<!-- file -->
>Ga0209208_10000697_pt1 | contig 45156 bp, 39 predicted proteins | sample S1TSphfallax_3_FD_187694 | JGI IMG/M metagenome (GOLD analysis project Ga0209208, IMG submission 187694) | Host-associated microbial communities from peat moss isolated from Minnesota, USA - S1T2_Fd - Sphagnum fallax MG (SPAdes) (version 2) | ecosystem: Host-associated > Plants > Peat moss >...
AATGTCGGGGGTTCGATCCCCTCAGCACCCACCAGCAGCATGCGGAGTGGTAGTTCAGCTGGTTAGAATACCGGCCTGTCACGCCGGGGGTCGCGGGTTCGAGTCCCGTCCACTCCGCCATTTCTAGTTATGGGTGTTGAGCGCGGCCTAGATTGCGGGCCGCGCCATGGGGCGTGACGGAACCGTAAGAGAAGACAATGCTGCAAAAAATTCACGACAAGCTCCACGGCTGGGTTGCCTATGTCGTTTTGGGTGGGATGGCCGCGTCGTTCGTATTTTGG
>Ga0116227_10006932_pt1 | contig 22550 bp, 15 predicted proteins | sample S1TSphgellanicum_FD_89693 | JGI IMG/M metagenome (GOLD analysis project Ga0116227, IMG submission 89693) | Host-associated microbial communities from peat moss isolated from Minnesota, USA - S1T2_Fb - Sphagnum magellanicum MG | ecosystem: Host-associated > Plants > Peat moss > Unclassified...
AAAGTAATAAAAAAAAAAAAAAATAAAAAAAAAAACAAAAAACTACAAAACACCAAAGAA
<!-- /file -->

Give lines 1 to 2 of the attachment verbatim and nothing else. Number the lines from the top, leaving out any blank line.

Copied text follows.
>Ga0209208_10000697_pt1 | contig 45156 bp, 39 predicted proteins | sample S1TSphfallax_3_FD_187694 | JGI IMG/M metagenome (GOLD analysis project Ga0209208, IMG submission 187694) | Host-associated microbial communities from peat moss isolated from Minnesota, USA - S1T2_Fd - Sphagnum fallax MG (SPAdes) (version 2) | ecosystem: Host-associated > Plants > Peat moss >...
AATGTCGGGGGTTCGATCCCCTCAGCACCCACCAGCAGCATGCGGAGTGGTAGTTCAGCTGGTTAGAATACCGGCCTGTCACGCCGGGGGTCGCGGGTTCGAGTCCCGTCCACTCCGCCATTTCTAGTTATGGGTGTTGAGCGCGGCCTAGATTGCGGGCCGCGCCATGGGGCGTGACGGAACCGTAAGAGAAGACAATGCTGCAAAAAATTCACGACAAGCTCCACGGCTGGGTTGCCTATGTCGTTTTGGGTGGGATGGCCGCGTCGTTCGTATTTTGG